Identifying Maori English and Pakeha English from Suprasegmental Cues: A Study Based on Speech Resynthesis
Degree GrantorUniversity of Canterbury
Degree NameMaster of Arts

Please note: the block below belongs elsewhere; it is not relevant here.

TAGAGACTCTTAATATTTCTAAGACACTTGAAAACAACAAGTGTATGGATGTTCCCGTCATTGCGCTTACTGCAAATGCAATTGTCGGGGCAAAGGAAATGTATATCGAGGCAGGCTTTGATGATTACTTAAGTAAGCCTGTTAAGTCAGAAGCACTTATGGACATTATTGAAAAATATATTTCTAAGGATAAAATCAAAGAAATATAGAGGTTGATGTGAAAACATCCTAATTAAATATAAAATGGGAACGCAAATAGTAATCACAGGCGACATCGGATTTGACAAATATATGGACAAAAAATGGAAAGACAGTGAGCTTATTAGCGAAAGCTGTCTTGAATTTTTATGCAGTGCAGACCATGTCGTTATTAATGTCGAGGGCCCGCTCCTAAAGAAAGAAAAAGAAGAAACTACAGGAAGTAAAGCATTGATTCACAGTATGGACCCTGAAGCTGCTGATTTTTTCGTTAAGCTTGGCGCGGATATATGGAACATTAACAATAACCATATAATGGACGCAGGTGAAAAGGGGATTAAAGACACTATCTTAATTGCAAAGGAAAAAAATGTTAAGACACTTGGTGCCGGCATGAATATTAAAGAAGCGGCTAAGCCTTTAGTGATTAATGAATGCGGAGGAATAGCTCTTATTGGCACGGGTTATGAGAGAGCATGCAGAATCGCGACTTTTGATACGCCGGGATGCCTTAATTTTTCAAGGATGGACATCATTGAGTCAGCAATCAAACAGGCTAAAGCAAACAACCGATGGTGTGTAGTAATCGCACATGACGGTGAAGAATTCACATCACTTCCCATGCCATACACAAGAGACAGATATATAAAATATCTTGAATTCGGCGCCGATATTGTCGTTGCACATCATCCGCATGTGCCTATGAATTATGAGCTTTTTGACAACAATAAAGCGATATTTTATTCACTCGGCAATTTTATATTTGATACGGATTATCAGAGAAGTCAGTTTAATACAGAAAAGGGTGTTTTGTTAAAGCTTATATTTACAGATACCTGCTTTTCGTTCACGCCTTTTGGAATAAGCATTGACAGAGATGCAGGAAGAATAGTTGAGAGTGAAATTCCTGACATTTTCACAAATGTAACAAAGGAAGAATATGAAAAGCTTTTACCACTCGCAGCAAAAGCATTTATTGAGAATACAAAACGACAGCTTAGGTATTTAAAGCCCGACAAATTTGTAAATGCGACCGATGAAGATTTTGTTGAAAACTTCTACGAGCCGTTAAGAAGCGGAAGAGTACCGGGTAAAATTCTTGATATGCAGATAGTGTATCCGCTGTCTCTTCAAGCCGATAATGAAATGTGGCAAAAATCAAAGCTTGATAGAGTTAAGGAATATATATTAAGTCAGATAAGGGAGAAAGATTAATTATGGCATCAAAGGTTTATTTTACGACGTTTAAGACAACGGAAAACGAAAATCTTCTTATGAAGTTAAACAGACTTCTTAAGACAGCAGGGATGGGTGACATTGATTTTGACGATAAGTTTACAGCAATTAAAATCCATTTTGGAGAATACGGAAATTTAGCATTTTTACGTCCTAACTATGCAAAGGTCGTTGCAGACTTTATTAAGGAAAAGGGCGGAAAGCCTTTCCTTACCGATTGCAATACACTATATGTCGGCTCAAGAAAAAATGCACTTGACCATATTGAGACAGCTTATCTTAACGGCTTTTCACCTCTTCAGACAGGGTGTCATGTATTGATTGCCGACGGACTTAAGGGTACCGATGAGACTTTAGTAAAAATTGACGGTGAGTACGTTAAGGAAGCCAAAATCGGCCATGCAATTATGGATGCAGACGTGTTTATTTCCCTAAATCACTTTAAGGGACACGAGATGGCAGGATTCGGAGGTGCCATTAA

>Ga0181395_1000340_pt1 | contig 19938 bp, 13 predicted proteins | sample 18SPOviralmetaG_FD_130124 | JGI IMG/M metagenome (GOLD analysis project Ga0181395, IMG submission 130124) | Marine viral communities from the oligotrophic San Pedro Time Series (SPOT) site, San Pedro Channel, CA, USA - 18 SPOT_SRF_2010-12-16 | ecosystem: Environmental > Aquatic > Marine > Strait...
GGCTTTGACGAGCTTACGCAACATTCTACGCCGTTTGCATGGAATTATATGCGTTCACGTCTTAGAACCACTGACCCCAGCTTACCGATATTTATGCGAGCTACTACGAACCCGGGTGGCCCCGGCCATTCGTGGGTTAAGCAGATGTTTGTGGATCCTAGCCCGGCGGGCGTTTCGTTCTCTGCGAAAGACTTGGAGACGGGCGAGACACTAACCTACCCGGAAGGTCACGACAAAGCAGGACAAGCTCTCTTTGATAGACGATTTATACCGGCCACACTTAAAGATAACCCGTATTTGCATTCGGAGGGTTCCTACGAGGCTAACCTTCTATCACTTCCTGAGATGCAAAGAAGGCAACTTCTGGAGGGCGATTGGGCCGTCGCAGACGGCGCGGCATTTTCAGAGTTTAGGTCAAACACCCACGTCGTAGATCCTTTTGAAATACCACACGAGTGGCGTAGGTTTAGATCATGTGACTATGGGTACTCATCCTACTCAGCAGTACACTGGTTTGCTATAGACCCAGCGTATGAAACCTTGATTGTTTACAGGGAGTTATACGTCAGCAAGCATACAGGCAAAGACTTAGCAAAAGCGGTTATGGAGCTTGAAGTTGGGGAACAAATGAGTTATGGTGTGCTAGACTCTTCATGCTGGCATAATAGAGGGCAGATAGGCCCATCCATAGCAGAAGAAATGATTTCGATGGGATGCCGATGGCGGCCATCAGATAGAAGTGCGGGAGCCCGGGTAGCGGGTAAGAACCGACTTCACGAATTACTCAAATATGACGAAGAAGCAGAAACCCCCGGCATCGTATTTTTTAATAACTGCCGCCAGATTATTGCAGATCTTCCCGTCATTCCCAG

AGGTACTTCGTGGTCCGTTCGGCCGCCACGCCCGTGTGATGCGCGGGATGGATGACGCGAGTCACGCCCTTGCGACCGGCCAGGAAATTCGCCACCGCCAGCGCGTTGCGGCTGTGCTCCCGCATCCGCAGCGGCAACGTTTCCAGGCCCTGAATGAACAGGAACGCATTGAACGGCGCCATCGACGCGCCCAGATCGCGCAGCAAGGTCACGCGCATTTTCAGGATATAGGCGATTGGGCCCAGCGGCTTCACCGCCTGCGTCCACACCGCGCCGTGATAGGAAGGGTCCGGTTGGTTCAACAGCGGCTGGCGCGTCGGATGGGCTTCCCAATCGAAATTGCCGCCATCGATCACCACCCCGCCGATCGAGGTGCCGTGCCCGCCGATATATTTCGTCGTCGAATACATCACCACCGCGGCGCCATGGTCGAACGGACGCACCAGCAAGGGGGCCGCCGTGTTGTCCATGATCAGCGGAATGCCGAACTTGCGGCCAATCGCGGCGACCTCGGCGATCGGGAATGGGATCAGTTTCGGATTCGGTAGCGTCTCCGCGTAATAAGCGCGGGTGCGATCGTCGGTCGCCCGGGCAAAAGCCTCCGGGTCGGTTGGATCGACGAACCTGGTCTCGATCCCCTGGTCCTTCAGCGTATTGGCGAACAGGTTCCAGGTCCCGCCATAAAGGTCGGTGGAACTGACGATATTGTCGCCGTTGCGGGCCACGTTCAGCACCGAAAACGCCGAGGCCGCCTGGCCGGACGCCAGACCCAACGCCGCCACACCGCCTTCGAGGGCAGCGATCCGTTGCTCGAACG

This thesis investigates the suprasegmental properties of Maori English and Pakeha English, the two main ethnolects of New Zealand English. Firstly, in a Production Experiment the speech of 36 New Zealenders is acoustically analysed. Using the Pairwise Variability Index (PVI) to measure syllabic rhythm, the study reveals that the two ethnic varieties display differing rhythmic patterns, with Maori English being significantly more syllable-timed than Pakeha English. It is also shown that, overall, Maori speakers use a higher percentage of High Rising Terminals than Pakeha speakers. The results relating to pitch suggest that Maori English pitch is becoming higher over time, with young Maori speakers producing a significantly higher mean pitch than young Pakeha speakers. Secondly, a Perception Experiment using 107 listeners is carried out to investigate the role of suprasegmental information in the identification of Maori English and Pakeha English. The ability of listeners to identify the two dialects based on prosodic cues only is tested in seven different speech conditions. The various conditions aim to isolate the precise suprasegmental features participants may use to identify speaker ethnicity. The results reveal that listeners are aware of the differing rhythmic properties of Maori English and Pakeha English, and are capable of tuning into the rhythmic characteristics of a speaker to use it as a cue in dialect identification, with some level of accuracy. The perceptual relevance of other prosodic cues is also discussed and the results indicate that, based on certain stereotypes, Maori English speech is assumed to be low-pitched, monotonous, hesitant and slow in pace. It is also shown that listeners who have had greater exposure to Maori English perform significantly better in a dialect identification task than those who are not integrated into Maori social networks, proving that the linguistic experience of the listener is a key indicator of his or her performance in ethnic dialect identification.